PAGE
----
Judicial and Legal Separation
A married couple can choose to separate by themselves. If one partner decides to leave against the wishes of the other, they are free to do so although some things still apply, for example, the duty to provide for a child. Leaving in this way is legally called desertion. After two years, the person left behind can sue for divorce. If the couple can agree, they can make plans for children, money, housing and other property without having to go to Court. However, any unofficial arrangement made when separating may affect future outcomes if the couple ever go to Court. It is also possible for a Court to change an agreement made by the couple if, for example, it thinks it might be unreasonable or in the case of a child, to be against that child’s best interest. There is also the danger of one person being forced by the other into an agreement that they don’t want.
Even if the couple do not wish to end their marriage, they may decide to get a Separation and Maintenance Order to make arrangements for children, but that may only be given if certain reasons exist.
A separation agreement is usually made between married couples but any couple can draw up an agreement as a way of deciding and proving the plans they have agreed.
A separation agreement is a written statement between the couple setting out how they wish to resolve the issues of money, property and children. The benefit of a written agreement is that it is easier to prove that both partners understood. Where an agreement has arrangements about money that might affect income tax, it is better that advice is taken first. What you put in the agreement is up to you but it is sensible to get legal advice.
It is always best to talk to a lawyer when drawing up an agreement, but the couple should work out first what they want to cover and what arrangements they want to make. This will reduce the legal costs. Most lawyers will advise each partner to have their own lawyer because the agreement may give one partner more control than the other partner. Divorce procedures that might happen in the future are likely to be easier if the signatures on a separation agreement have been witnessed by a solicitor or advocate.
If parties cannot agree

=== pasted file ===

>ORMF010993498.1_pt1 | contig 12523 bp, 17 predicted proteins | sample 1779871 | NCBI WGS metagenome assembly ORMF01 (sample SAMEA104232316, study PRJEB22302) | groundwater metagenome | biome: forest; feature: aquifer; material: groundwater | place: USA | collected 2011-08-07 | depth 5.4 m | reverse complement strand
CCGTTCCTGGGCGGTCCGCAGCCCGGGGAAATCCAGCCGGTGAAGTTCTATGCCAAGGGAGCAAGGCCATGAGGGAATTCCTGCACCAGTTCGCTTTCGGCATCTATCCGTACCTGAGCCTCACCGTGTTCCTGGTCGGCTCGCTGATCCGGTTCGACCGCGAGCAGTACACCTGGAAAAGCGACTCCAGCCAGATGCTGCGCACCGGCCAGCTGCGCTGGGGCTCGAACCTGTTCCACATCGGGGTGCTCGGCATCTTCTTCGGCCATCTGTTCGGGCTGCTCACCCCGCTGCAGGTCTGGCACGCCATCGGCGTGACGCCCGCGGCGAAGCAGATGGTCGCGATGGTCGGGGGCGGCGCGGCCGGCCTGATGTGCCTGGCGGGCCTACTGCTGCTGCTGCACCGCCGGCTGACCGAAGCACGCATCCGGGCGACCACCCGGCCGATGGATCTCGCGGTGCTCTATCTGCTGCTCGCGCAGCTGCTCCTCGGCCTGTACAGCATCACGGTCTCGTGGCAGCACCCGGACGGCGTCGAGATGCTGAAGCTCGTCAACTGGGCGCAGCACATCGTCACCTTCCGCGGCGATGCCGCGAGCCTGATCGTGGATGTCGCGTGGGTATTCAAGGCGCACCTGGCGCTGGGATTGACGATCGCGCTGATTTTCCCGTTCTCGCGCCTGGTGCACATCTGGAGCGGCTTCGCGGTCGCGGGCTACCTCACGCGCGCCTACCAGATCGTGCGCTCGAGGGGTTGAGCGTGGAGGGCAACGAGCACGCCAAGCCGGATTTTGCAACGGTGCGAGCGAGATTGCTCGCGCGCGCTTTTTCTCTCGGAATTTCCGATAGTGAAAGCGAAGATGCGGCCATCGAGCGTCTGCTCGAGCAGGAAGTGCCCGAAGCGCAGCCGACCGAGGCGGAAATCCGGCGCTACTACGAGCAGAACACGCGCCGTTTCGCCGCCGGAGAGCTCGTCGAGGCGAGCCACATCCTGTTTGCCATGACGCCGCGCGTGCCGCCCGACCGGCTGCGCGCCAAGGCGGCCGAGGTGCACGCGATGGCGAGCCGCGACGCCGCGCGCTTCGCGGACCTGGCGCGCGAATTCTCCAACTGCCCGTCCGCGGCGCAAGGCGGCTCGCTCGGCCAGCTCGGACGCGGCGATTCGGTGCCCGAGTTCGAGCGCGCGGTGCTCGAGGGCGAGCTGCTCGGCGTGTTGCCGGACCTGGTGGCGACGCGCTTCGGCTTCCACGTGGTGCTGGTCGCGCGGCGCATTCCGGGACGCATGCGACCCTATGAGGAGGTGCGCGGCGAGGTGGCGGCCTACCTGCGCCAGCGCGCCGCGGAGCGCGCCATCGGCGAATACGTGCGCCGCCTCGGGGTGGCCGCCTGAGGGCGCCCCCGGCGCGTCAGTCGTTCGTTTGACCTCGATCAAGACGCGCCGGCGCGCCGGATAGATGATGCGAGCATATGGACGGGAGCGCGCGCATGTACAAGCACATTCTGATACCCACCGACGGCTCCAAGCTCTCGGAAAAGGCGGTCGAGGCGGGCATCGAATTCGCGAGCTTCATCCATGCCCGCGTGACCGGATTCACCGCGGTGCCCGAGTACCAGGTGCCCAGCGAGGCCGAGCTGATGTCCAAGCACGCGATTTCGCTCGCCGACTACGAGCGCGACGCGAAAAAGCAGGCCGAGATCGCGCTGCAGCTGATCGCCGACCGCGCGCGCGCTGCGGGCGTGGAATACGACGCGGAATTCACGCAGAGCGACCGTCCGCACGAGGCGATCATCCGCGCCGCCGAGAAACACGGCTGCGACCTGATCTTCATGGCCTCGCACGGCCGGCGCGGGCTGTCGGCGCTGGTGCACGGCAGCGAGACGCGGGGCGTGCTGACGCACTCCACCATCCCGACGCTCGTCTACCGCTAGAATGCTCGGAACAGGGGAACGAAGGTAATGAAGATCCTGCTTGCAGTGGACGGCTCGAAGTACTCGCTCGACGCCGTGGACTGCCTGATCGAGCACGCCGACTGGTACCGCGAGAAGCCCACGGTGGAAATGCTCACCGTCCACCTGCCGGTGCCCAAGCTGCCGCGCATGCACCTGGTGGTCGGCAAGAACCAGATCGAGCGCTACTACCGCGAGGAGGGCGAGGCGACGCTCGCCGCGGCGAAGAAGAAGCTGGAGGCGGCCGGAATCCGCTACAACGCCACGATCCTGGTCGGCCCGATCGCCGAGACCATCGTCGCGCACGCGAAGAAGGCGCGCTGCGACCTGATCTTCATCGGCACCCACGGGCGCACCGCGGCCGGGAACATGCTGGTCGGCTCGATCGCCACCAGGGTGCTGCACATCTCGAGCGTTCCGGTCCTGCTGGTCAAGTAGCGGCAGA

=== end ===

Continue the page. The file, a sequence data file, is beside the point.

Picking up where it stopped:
New relationships during separation
It is important to remember that even though you are separated, you are still married and can still strictly commit adultery or cruelty. Even though a couple may plan to divorce on grounds of separation, committing adultery during separation could allow one party to ask for a divorce on that ground, which could be more stressful. One way to avoid this happening is for both parties to include in their separation agreement a clause freeing them from being faithful. This would be a good defence against any later claim of adultery. Adultery is unlikely to affect any financial settlement on divorce.
A judicial separation is a Court Order which frees the partners of a marriage from the need to live together, in the same way as divorce. It is quite rare but is usually used by couples who object to divorce on moral or religious grounds. The order does not end the marriage so neither partner is free to remarry. Once the order is made, the Court can then deal with matters relating to property, money and children. This is the only way, other than by divorce or annulment, that allows the Court to make an order for the transfer of property.
This is sometimes used as a first step towards divorce where the parties have not been married for three years.
You can get an order for a judicial separation from the Family Division of the Judicial Greffe, with legal help. You can apply for it at any time after the marriage. You do not have to have lived apart and there is no bar for the first three years of marriage. Either partner can apply for an order for judicial separation on any of the grounds which also relate to divorce. Also, there is the ground of being habitually drunk.
If you get an order for a judicial separation, it does not mean you cannot get a divorce later. The reasons you used to get the order in the beginning can be used for the divorce and you do not have to prove them again.
Either partner can apply for an order for the judicial separation to be cancelled as long as both partners agree.
Who to inform about the separation
The same process should be followed as with Divorce.
Deciding to separate but live in the same home
Some couples may wish to end their relationship but are not able to live in separate homes. It is possible to live as separate households within the same house and no longer do anything for each other such as cooking or cleaning. This can be a way of having some freedom from each other while carrying on sharing child care. It may be difficult to prove that a separation has actually taken place and it may also be difficult to prove the separation as grounds for divorce. Making a separation agreement might be a useful way of overcoming these problems.
Cohabiting parties separating
Cohabiting means two or more people living together. Two people living together as man and wife are sometimes thought to be common law married but this does not apply in Jersey
There is no recognition in Jersey law of cohabiting, so there is no process for making orders or agreements when they decide to live apart. Where there are children involved, however, you may need to get a Court Order for residence, access, or maintenance see Parental Responsibility, and Child Maintenance.
Where there is a dispute over who owns what or who owes money, you should get legal advice to prove what belongs to you and who is liable for any debts.